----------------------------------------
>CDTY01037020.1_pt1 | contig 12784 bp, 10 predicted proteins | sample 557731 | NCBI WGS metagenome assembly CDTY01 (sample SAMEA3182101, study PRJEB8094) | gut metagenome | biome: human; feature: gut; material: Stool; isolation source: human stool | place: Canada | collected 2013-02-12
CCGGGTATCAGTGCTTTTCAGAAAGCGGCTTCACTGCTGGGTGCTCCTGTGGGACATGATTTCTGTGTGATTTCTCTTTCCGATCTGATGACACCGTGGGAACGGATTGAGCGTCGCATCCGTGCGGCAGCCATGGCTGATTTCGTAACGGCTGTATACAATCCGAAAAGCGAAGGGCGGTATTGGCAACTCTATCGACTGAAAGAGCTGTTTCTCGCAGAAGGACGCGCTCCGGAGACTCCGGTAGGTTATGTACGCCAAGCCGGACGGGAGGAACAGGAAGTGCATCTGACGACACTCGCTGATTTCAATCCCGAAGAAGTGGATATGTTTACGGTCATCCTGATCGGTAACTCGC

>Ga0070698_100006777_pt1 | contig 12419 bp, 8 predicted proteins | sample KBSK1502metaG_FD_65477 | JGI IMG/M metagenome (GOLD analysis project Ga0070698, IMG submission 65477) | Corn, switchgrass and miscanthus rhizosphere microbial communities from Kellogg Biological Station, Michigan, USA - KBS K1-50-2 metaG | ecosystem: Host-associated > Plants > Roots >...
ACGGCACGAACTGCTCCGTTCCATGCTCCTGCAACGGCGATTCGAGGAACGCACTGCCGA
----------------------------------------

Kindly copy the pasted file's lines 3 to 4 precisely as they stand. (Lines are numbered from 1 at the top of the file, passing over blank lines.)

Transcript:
>Ga0070698_100006777_pt1 | contig 12419 bp, 8 predicted proteins | sample KBSK1502metaG_FD_65477 | JGI IMG/M metagenome (GOLD analysis project Ga0070698, IMG submission 65477) | Corn, switchgrass and miscanthus rhizosphere microbial communities from Kellogg Biological Station, Michigan, USA - KBS K1-50-2 metaG | ecosystem: Host-associated > Plants > Roots >...
ACGGCACGAACTGCTCCGTTCCATGCTCCTGCAACGGCGATTCGAGGAACGCACTGCCGA